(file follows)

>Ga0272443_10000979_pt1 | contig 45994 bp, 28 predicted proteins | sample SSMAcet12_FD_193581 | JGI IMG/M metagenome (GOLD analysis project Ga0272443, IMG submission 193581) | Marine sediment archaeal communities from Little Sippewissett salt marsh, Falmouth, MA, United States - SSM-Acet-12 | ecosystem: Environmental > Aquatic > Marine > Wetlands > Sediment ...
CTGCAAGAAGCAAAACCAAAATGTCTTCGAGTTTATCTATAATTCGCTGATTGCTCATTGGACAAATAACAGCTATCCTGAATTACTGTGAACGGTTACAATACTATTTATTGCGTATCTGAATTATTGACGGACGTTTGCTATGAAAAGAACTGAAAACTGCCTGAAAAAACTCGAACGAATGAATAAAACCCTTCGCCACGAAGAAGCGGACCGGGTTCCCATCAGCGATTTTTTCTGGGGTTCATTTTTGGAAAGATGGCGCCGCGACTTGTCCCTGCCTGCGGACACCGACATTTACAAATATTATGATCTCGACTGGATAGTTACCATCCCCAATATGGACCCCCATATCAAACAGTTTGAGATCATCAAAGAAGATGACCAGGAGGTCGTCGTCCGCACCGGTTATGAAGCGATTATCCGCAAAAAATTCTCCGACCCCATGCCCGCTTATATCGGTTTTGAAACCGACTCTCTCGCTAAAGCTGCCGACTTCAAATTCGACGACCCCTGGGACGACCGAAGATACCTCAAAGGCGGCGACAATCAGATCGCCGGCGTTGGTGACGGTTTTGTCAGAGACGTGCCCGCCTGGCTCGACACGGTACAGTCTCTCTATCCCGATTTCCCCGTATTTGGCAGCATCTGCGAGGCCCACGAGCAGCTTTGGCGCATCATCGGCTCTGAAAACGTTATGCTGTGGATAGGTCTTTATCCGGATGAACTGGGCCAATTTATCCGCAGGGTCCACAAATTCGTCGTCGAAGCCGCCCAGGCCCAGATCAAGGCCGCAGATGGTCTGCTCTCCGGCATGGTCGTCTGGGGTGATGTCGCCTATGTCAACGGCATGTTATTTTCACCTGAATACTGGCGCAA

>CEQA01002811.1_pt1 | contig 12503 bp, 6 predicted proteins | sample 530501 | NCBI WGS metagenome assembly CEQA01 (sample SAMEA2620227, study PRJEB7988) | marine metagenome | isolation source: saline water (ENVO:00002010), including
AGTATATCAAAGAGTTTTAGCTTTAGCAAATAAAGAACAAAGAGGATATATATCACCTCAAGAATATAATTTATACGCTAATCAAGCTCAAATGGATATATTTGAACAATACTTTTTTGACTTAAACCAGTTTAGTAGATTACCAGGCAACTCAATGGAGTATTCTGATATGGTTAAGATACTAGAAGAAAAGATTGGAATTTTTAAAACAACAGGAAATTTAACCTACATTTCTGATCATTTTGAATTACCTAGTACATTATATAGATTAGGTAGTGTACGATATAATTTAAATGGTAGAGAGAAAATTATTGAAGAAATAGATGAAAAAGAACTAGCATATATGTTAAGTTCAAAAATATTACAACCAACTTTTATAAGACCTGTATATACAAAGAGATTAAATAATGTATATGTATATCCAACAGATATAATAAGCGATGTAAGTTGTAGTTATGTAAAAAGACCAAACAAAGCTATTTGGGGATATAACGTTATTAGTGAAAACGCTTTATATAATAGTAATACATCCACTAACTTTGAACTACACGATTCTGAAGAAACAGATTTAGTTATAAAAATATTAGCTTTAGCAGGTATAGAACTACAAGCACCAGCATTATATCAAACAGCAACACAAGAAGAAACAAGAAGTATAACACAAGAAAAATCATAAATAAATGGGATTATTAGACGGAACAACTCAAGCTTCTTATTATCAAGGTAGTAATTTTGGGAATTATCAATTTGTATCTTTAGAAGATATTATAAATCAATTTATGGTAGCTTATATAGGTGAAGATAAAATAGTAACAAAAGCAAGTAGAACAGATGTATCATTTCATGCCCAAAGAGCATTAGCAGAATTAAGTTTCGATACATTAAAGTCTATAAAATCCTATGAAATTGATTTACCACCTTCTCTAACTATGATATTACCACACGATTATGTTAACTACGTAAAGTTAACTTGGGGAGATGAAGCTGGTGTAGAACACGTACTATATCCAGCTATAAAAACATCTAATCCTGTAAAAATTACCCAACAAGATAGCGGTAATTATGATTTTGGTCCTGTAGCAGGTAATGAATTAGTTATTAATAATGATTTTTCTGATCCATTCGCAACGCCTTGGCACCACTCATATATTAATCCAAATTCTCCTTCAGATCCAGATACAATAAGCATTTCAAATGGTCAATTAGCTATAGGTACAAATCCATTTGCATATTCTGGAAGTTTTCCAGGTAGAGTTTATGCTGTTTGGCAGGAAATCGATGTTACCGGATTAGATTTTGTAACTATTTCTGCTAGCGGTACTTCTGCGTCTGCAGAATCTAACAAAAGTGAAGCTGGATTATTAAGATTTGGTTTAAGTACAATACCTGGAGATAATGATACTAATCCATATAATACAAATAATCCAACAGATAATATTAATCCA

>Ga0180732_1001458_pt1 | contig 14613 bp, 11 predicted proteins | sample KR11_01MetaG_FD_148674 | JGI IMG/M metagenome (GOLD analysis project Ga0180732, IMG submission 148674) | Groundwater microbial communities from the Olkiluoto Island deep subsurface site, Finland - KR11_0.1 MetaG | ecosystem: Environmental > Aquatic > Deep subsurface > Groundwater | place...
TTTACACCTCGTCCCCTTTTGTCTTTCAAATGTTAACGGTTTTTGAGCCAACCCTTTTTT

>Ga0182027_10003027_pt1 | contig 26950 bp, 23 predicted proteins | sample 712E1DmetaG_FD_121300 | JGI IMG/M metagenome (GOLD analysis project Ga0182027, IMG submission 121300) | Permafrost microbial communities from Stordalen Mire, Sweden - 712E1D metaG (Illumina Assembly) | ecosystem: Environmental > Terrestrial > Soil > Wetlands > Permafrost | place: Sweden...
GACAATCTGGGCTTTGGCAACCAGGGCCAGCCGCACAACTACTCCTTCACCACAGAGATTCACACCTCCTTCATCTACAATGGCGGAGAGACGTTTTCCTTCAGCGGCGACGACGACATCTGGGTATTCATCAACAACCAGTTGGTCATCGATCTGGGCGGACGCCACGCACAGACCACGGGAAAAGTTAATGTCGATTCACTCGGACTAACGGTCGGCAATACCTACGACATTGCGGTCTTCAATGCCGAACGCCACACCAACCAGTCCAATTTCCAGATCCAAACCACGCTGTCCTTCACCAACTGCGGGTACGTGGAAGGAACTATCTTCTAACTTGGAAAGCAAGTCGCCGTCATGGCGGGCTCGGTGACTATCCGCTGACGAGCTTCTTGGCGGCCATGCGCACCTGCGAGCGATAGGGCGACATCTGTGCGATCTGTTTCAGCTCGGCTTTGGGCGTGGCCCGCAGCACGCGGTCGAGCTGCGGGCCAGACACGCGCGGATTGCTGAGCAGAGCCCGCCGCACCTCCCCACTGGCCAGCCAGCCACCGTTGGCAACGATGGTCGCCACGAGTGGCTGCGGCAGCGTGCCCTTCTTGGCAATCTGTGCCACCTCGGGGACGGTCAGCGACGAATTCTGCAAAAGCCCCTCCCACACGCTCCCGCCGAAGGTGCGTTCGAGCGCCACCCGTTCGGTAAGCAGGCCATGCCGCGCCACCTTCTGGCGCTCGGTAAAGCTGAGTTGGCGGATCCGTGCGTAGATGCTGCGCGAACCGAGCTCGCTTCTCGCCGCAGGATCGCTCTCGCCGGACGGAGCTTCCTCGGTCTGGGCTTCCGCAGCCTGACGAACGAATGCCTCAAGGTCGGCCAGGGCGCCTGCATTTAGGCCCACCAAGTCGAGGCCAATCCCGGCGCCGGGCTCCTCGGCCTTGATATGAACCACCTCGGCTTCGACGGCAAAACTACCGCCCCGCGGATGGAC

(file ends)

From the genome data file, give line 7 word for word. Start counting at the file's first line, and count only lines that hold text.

>Ga0182027_10003027_pt1 | contig 26950 bp, 23 predicted proteins | sample 712E1DmetaG_FD_121300 | JGI IMG/M metagenome (GOLD analysis project Ga0182027, IMG submission 121300) | Permafrost microbial communities from Stordalen Mire, Sweden - 712E1D metaG (Illumina Assembly) | ecosystem: Environmental > Terrestrial > Soil > Wetlands > Permafrost | place: Sweden...